WFO, the World Foundrymen Organisation, has chosen to present Volvo’s foundry in Skovde, Sweden with its newly instituted “Environmental Award 2002” for the development of a new casting process that contributes to a reduced environmental impact from production as well as from the completed truck engines.

“It is very gratifying that our environmental efforts, with extensive investments in advanced technology, have been recognised in such a major forum,” says Leif Hultman, manager for Volvo Powertrain in Skovde.

In the new casting method, FPC (Future Process for Casting), the hardening process of the molten metal is accelerated by placing the casting mould in a water-cooled steel container called a “chill mould.” Approximately half of the energy used in the casting process can thereby be recycled. At the same time, the use of moulding sand is reduced, since the moulds can be made smaller.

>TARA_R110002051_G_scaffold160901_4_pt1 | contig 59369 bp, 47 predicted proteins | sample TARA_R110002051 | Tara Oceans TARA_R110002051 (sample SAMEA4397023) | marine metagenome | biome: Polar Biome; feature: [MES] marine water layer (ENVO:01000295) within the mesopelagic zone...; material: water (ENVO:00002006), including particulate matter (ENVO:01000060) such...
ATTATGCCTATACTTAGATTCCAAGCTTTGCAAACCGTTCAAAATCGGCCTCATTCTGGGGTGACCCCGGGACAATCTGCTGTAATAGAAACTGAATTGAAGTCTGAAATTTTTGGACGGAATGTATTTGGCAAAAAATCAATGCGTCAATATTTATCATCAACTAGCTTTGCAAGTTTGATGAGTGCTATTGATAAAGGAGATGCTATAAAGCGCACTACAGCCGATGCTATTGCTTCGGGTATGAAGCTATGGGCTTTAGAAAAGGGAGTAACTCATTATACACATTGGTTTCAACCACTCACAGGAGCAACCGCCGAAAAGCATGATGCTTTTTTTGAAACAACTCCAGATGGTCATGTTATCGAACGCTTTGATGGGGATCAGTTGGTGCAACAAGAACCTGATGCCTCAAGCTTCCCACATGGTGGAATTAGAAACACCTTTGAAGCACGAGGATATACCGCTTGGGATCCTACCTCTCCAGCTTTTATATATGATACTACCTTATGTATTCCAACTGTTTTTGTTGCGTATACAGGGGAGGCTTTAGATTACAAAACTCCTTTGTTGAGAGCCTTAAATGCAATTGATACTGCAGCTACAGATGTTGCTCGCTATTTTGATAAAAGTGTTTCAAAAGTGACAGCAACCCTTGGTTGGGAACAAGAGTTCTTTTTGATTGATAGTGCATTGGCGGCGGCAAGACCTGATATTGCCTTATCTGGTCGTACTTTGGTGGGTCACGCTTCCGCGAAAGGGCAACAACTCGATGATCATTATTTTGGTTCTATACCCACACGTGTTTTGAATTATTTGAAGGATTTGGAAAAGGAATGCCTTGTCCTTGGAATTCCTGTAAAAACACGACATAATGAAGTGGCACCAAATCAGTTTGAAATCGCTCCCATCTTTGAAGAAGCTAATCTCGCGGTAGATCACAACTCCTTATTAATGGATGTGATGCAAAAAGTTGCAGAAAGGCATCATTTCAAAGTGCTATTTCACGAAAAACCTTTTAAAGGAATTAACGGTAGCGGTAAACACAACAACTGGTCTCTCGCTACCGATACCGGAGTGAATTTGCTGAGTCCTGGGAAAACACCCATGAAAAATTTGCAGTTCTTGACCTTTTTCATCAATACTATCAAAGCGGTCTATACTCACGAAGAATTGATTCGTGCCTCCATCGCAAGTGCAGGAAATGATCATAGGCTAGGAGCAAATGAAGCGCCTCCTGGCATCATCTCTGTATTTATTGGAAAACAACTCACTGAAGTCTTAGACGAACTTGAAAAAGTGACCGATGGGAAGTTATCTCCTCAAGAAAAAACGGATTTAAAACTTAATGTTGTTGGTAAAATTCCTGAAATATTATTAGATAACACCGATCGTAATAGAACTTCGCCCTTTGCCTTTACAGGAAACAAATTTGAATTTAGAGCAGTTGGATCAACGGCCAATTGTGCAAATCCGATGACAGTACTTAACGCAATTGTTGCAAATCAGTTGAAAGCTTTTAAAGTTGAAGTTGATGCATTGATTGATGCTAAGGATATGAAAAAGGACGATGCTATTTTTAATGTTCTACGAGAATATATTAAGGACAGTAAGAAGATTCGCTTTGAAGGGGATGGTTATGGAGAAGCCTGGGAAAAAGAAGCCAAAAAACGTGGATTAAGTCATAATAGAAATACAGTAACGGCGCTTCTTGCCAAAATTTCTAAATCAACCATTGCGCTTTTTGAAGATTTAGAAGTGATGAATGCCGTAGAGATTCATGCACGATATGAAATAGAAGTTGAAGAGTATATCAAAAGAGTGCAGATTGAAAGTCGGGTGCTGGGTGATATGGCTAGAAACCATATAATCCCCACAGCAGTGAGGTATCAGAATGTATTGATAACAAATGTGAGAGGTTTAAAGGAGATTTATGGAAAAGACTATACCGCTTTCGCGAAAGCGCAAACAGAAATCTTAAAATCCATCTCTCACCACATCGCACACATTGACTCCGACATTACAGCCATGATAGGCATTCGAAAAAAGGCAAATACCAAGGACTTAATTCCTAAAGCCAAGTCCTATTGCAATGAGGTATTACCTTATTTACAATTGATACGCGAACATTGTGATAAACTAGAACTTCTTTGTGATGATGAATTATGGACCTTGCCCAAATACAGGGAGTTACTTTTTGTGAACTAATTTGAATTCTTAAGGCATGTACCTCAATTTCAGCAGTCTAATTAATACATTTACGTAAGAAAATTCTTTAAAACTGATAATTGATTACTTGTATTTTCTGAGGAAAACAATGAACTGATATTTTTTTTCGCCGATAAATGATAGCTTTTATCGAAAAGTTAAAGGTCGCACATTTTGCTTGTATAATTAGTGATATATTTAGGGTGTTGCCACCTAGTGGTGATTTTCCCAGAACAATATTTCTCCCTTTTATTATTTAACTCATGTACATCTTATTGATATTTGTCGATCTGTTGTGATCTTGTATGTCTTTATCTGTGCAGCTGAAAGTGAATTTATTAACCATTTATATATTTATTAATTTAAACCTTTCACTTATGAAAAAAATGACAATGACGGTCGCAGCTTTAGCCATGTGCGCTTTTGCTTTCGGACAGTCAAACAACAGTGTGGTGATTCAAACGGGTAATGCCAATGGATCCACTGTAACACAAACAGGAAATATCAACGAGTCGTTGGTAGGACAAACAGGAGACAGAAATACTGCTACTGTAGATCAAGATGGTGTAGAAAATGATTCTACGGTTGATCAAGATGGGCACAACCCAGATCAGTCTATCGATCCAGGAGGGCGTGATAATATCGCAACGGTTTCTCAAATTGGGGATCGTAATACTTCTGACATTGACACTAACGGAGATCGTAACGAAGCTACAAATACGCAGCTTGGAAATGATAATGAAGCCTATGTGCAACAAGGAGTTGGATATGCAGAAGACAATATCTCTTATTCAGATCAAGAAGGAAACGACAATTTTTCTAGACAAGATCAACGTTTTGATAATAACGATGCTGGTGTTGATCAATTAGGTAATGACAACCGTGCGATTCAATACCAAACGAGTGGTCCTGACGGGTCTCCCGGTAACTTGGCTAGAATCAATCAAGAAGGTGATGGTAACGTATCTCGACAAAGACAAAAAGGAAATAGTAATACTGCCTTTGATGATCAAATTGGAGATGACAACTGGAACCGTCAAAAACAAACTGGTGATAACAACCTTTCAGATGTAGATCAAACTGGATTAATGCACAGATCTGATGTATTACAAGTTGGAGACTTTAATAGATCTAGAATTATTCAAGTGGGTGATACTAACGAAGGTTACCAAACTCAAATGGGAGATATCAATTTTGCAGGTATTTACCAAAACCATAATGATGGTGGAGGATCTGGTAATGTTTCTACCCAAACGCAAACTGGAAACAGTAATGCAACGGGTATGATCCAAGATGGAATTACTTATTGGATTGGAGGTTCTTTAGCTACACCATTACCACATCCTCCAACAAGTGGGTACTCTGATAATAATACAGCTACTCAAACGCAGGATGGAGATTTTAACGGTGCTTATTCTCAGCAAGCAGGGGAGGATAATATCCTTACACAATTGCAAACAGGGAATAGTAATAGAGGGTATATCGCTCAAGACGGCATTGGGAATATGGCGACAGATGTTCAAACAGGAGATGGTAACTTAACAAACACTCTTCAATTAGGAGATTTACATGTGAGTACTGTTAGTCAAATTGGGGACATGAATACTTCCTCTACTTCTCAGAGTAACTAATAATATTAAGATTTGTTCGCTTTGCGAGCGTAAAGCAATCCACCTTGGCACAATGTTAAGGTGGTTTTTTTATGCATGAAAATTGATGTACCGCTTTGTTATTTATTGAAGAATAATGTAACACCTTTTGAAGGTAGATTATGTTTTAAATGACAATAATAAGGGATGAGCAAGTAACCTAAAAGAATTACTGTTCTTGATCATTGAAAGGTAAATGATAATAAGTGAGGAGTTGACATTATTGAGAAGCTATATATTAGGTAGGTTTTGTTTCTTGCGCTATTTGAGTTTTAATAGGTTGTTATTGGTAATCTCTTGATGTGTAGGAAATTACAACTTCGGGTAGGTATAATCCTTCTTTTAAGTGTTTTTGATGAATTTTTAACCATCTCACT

“The FPC method enables us to save moulding sand, in some cases up to 70%, depending on the casting. The new method also gives us the technical capacity to eventually reduce the risk of odours in the area around the foundry,” says Sven-Erik Dahlberg, head of development at Volvo Powertrain’s foundry in Skovde, and the man who has led the work in developing this patented process.

Casting with the FPC method makes it possible to raise the quality of the castings, while reducing the weight of the cast components. “This, in turn, results in lower fuel consumption and reduced emissions, which naturally also strengthens Volvo’s competitiveness,” adds Sven- Erik Dahlberg.

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The FPC method is currently being used to cast the cylinder heads for Volvo’s 9-litre engines and for some of the 12-litre engines. An initial investment of SEK 100 million has been made in a new production line with a capacity of 6,000 tonnes per year (which can be compared with a total capacity of approximately 84,000 tonnes/year, making this foundry the largest of its kind in northern Europe).

“The long-range objective is to cast a greater number of components using this method, which will undoubtedly live up to its name,” says Sven-Erik Dahlberg. WFO’s environmental prize will be awarded in Korea on October 24.